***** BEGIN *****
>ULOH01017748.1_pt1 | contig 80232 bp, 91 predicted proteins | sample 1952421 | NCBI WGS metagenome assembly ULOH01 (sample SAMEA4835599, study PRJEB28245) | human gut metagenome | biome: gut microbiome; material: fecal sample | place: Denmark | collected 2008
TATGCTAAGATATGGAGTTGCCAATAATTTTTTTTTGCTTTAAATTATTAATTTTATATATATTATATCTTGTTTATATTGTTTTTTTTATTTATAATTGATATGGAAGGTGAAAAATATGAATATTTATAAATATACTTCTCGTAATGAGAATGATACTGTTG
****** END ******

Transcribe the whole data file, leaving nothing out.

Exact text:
>ULOH01017748.1_pt1 | contig 80232 bp, 91 predicted proteins | sample 1952421 | NCBI WGS metagenome assembly ULOH01 (sample SAMEA4835599, study PRJEB28245) | human gut metagenome | biome: gut microbiome; material: fecal sample | place: Denmark | collected 2008
TATGCTAAGATATGGAGTTGCCAATAATTTTTTTTTGCTTTAAATTATTAATTTTATATATATTATATCTTGTTTATATTGTTTTTTTTATTTATAATTGATATGGAAGGTGAAAAATATGAATATTTATAAATATACTTCTCGTAATGAGAATGATACTGTTG